KPMG says SIA is not a global brand

In S'pore Inc on 22/02/2017 at 6:45 am

This was published in the constructive, nation-building freesheet that is MediaCorp last week:

Can Singapore companies be globally competitive?

The United States has Apple. China has Alibaba. Japan has Toyota. Korea has Samsung.

Why doesn’t Singapore have a company or brand that is equally recognisable, globally?

This was written by

Larry Sim and See Wei Hwa are Tax Partner and Senior Tax Manager, respectively, at KPMG in Singapore. These are their own views.

What this piece shows is the ignorance or stupidity, or both, of the people working in KPMG.

In consumer brands, there’s  S’pore Int’l Auntie. Admittedly her bottom and breasts are sagging when compared to her A-Rab counterparts but still SIA is still a global brand* like Alibaba, Apple, Samsung or Toyota. In fact SIA has been around longer as a global brand than Alibaba, Apple or Samsung. Yet the men from KPMG doesn’t know this fact. Stupid.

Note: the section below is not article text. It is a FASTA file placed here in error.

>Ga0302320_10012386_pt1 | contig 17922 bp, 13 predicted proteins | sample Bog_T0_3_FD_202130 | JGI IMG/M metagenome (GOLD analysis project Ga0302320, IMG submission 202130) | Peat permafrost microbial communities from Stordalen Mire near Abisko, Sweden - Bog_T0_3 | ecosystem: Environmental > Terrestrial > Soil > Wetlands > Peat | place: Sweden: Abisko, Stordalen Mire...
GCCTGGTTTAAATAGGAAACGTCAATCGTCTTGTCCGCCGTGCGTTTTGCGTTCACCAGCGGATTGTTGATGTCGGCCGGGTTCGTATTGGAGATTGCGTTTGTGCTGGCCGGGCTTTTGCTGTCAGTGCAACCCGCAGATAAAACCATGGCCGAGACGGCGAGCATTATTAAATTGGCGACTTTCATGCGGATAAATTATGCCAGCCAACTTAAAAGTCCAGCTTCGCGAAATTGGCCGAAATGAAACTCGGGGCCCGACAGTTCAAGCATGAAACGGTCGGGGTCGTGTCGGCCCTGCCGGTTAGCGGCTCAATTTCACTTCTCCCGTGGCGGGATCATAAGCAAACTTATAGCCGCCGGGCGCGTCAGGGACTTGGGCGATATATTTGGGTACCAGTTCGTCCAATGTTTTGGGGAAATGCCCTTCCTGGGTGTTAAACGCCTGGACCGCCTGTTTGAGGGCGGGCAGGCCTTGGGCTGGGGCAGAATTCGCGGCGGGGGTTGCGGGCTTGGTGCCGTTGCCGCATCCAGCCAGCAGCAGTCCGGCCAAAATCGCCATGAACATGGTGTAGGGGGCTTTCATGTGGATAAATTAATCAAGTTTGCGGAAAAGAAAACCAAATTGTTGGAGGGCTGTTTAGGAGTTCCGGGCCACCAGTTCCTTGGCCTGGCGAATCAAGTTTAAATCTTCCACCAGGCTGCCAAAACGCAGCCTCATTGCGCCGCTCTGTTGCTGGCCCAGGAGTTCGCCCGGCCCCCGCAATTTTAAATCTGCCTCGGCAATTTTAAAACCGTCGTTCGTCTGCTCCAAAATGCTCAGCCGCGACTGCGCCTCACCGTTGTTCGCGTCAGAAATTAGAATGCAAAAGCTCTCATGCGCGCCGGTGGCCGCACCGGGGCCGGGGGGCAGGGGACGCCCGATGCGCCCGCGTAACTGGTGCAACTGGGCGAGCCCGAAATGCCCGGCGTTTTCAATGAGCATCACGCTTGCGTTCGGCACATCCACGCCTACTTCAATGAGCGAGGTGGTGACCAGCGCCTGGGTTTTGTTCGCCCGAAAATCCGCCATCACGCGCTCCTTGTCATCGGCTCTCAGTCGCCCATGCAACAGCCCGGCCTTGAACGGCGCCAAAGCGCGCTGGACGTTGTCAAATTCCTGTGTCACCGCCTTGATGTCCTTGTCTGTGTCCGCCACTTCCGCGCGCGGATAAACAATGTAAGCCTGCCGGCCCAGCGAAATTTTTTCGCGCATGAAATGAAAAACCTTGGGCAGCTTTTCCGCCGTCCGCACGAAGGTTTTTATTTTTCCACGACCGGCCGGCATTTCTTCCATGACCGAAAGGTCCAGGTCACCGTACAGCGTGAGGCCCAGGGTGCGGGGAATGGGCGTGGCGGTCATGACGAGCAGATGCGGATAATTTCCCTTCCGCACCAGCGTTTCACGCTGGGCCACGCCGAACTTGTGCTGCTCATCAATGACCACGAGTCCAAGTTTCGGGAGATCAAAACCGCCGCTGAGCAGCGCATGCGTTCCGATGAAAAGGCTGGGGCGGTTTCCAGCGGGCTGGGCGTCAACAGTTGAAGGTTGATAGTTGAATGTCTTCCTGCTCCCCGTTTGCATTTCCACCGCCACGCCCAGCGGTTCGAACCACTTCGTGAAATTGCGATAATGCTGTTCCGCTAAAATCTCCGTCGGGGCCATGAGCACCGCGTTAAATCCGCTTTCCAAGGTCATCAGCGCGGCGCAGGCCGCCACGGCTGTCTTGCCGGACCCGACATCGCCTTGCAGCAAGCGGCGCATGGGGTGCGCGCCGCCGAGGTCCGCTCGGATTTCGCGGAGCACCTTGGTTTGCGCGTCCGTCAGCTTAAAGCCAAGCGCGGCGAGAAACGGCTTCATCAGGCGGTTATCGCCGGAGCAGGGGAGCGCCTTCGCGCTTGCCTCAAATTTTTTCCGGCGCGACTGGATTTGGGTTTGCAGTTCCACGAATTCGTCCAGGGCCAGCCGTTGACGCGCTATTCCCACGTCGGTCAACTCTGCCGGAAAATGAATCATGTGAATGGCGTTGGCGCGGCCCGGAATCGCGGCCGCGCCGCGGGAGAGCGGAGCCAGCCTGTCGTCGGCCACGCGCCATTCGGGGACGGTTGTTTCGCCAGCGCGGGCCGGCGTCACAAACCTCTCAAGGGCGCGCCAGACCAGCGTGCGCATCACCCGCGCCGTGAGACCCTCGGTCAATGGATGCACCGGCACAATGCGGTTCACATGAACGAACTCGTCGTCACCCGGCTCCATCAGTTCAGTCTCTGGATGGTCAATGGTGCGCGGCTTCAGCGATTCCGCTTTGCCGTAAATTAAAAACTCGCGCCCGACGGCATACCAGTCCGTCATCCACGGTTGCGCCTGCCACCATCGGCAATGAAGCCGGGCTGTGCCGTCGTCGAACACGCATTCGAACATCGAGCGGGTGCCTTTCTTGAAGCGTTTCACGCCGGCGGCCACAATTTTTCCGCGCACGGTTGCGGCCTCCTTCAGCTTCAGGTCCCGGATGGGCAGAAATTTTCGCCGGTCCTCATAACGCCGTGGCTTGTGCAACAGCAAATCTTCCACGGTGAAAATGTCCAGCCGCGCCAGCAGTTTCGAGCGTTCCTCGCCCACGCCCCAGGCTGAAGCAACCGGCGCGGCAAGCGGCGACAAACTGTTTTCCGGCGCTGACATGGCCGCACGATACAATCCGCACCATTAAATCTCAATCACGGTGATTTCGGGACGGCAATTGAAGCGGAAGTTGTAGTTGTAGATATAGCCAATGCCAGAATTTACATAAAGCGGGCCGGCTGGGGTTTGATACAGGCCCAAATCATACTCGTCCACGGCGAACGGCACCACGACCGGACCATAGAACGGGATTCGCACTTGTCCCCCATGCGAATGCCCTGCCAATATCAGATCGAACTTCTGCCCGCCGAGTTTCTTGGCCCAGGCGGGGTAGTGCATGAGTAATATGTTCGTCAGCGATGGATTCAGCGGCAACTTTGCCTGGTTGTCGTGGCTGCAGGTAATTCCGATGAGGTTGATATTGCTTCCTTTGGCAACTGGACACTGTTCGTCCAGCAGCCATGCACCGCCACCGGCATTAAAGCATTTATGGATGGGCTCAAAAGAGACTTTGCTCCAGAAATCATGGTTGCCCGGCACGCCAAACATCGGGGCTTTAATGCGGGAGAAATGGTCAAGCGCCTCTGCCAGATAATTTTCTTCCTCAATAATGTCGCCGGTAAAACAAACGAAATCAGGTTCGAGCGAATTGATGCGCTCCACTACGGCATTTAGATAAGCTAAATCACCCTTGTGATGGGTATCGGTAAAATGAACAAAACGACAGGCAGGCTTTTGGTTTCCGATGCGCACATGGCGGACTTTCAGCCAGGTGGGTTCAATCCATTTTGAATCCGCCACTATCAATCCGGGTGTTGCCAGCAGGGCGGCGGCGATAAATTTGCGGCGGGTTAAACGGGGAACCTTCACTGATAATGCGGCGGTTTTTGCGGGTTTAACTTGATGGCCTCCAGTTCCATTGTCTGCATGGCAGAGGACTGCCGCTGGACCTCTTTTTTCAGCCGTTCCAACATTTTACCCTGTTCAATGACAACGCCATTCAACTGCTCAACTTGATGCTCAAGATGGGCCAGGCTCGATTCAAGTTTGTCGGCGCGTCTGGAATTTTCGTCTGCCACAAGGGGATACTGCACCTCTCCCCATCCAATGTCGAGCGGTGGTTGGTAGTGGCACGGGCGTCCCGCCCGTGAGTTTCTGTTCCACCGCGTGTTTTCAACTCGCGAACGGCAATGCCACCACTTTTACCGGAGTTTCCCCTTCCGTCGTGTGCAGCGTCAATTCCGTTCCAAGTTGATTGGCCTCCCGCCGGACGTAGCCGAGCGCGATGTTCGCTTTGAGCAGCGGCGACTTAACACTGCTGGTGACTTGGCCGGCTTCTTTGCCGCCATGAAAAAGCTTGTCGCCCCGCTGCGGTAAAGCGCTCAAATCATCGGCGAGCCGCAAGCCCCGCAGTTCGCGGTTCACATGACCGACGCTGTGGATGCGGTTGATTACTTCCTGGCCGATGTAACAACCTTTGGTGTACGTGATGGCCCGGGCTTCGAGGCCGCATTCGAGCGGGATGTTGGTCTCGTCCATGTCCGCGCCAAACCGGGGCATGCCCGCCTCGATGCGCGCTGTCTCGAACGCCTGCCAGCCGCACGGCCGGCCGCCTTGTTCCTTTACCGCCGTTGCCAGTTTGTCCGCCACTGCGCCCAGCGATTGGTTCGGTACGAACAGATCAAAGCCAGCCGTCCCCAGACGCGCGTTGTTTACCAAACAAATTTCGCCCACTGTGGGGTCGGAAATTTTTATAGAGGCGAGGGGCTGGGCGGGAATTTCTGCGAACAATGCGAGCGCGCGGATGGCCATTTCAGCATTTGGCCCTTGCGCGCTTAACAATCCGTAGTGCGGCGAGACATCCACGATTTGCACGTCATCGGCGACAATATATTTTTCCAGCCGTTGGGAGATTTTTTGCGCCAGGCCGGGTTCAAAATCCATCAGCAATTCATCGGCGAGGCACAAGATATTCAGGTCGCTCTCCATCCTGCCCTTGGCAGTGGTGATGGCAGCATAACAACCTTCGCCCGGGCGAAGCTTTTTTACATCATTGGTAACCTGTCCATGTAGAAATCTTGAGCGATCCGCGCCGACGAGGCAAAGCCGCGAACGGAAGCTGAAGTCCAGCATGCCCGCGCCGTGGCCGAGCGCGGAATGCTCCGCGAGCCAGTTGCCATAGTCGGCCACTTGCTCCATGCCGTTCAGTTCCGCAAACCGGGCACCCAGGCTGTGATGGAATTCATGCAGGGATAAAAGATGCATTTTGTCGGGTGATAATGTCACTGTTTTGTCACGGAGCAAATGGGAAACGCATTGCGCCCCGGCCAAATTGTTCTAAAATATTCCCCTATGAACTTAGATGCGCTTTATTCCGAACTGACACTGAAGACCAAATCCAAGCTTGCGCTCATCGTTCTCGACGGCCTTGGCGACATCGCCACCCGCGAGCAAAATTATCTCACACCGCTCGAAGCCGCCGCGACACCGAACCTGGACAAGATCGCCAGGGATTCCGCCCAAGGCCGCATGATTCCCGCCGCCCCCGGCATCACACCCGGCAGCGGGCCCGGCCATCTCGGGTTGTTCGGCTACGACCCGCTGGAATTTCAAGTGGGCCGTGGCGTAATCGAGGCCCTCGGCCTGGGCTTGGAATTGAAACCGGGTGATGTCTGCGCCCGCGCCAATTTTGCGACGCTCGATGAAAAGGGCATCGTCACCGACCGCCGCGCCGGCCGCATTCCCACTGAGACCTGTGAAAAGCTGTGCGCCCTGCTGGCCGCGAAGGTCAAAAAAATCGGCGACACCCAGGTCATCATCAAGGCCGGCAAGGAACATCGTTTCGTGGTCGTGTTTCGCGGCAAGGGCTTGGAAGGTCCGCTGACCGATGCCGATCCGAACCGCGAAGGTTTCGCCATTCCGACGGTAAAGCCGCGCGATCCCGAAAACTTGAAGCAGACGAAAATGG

And taz’s not all.

In the global offshore marine industry, we have Keppel and SembCorp. In commodities, there’s Wilmar and Olam (And there was Noble).

And we don’t have “a company or brand that is equally recognisable, globally?” Stupid KPMG.

Sad that these people working in KPMG doesn’t know S’pore. Or that KPMG employs such stupid people. They FTs where the “T” stands for “Trash” isit? Or are they S’porean products of our education system?

Or is KPMG another nest of anti-PAP cybernut pests, like TRE or TOC? There is nothing good in S’pore worth praising is the attitude of these nuts.

And is KPMG juz another pretentious, shirty company that thinks it is the peer of a company like PwC?


*I was talking to the a retired SIA gal yesterday who still looks glamorous; she’s the mother of a 17-yr gal.